I’ve contemplated Grant Wood’s painting, American Gothic, quite a bit over the years and convinced myself that he chose the dour expressions as a reaction against the newly established advertising industry’s use of smiles. I’m not sure how ubiquitous that smile was in the 1930s, so maybe I’m incorrect, but I still see the immense expressive impact of those dour steadfast faces as a psychological contrast to the “cheese”y smiles that evolved in popular photography.
Just watched your American Gothic lecture. Very nice. Well done.
Thank you for starting with “American Gothic”. I have been to the Art Institute of Chicago twice and actually spent most of my time mesmerized by this painting. I am an painter in my hometown of Slidell, LA and I wondered both times why am I mesmerized and drawn to this piece. His shadows and light are quite subtle but still strong, he has much realism going on but his trees in the background are a more fantasy type of execution. Some elements are quite detailed while others are more painterly. I find myself doing some of the same techniques without realizing in order to create an illusion that is very realistic but at the same time a little whimsical. I just love this painting and totally appreciate what Grant Wood was going for. By the way, I loved the Winslow Homer’s at the Art Institute of Chicago too!! Very powerful stuff there.
Great video…loved it and look forward to others. I too, consider this an iconic American piece. Interesting information about the backlash. Also, I never knew that the depiction was that of a farmer and his spinster daughter…I always thought the woman was his wife.
I LOVE, LOVE, LOVE This! So many things i did not know . . . AND, YOU are a great storyteller/teacher.
PLEASE do More & More of these.
Thank You for All You Do!
I really enjoyed the video and look forward to the next one. I have a lot of art history to catch up on having come to the arts late in life!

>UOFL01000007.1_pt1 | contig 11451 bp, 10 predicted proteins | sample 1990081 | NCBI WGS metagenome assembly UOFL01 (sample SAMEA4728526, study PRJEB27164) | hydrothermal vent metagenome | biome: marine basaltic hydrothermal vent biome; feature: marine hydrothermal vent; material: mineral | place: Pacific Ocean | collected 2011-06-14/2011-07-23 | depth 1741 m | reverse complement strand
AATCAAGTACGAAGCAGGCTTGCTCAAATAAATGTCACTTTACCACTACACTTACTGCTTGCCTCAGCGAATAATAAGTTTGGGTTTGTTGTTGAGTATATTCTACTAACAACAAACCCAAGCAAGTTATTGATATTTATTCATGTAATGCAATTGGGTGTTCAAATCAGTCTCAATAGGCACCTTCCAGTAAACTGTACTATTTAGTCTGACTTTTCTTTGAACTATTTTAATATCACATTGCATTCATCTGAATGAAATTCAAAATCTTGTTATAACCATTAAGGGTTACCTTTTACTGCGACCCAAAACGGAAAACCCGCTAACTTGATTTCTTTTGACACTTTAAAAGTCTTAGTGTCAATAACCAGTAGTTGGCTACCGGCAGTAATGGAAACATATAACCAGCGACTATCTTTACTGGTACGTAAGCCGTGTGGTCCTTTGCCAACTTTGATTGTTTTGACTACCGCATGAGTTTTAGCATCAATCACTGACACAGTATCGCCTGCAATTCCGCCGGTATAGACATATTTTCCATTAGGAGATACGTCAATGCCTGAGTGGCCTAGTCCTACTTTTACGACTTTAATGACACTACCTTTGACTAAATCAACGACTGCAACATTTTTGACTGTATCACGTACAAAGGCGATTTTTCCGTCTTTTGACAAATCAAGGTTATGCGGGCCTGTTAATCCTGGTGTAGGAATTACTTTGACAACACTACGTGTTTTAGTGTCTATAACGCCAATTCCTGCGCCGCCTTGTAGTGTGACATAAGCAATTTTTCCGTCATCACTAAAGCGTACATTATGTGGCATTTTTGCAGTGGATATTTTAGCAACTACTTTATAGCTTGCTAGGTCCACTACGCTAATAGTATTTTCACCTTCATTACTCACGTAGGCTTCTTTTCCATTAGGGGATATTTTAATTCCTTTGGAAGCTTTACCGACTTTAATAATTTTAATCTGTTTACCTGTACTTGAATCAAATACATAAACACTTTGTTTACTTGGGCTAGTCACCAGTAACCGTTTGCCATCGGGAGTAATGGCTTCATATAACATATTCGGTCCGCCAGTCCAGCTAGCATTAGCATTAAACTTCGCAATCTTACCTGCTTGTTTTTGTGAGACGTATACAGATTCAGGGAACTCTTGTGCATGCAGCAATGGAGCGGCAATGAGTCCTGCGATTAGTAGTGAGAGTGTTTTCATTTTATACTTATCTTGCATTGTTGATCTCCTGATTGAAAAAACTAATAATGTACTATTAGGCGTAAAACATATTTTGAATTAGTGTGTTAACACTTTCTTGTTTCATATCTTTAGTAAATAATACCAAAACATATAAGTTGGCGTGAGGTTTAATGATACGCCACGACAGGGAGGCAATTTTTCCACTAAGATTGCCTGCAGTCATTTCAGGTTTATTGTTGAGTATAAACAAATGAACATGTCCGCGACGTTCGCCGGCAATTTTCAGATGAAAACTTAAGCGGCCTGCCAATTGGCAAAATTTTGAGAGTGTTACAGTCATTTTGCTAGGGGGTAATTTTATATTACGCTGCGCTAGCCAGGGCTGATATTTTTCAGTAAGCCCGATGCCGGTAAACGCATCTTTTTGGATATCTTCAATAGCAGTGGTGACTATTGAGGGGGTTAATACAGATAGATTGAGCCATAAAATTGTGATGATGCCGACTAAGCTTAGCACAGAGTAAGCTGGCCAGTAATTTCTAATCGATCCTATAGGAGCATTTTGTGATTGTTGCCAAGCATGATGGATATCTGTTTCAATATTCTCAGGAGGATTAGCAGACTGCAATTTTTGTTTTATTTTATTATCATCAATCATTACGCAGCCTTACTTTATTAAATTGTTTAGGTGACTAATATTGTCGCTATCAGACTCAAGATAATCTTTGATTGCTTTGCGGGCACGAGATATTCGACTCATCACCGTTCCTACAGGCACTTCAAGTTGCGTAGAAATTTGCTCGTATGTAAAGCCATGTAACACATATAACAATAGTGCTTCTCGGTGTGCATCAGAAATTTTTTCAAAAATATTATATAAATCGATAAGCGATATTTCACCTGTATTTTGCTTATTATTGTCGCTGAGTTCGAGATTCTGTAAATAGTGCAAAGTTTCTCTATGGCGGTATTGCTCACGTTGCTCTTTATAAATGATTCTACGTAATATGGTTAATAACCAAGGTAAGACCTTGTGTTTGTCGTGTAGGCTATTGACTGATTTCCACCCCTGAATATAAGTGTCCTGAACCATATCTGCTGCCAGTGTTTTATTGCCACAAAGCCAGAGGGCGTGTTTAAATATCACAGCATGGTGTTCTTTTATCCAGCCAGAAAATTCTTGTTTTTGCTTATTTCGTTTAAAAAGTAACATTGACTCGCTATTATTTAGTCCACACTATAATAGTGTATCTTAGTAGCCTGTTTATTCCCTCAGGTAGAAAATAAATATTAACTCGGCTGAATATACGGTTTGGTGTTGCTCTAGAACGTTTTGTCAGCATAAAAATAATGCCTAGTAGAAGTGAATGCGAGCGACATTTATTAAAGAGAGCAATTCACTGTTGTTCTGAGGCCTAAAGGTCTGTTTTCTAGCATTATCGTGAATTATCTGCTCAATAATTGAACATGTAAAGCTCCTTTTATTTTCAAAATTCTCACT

I appreciate that you took time to explain the historical sense of “icon” and to tie it to this painting.
Icons, as you noted, were devices to aid contemplation. In many cases they were and are considered portals to another dimension.
I’ve never seen the work in situ but remember the fleeting projected image in “Art History” in the mid 1960s when the parodies were rampant. The lecturer spent no time with the the story or place in American Art.
Thank you for filling that in and giving us a chance to contemplate the icons in our midst.
I have never seen this painting in person, but have studied it online. The simplicity of it & the expressions take me to the world of hard working Americans. Struggling financially & hard working in the fields but in awe of what is reaped from it & proud to own a piece of land in America to feed the family.They forget to smile because the work is so hard but they are proud on the inside in their hearts for the work they have done.
American Gothic has always been one of my top ten favorites and you picked the ideal example to start with. I am a late blooming painter and could never imagine having a skill as developed by Wood. As an old guy (88) this painting means something different to me today than from when I first saw it as a young man. Sadly, today it is an example of honorable self sufficient life, responsible for one’s own actions, and pure grit that has left us for the most part. It is hard to imagine the youth of today, however they may be labeled, seeing and appreciating the inner beings of the subjects.
I find it strange how the interpretation of the painting changed with the on-coming of the depression and dust-bowl. Perhaps that shows the flexibility of the painting to reflect the times around it. I thought of Hooper as I looked at the painting also. Hooper seem to be able show a person’s pschyic isolation in normal life events. To me Hooper was much more interesting as an artist than Wood. Maybe more iconic, and definitely more historic would be Washington Crossing the Delaware in my opinion.
Great synopsis of the painting American Gothic. I too consider it an iconic painting depicting simplistic life in Grant Woods’ terms. It’s a talented construction of his learned qualities.
Thank you for this session.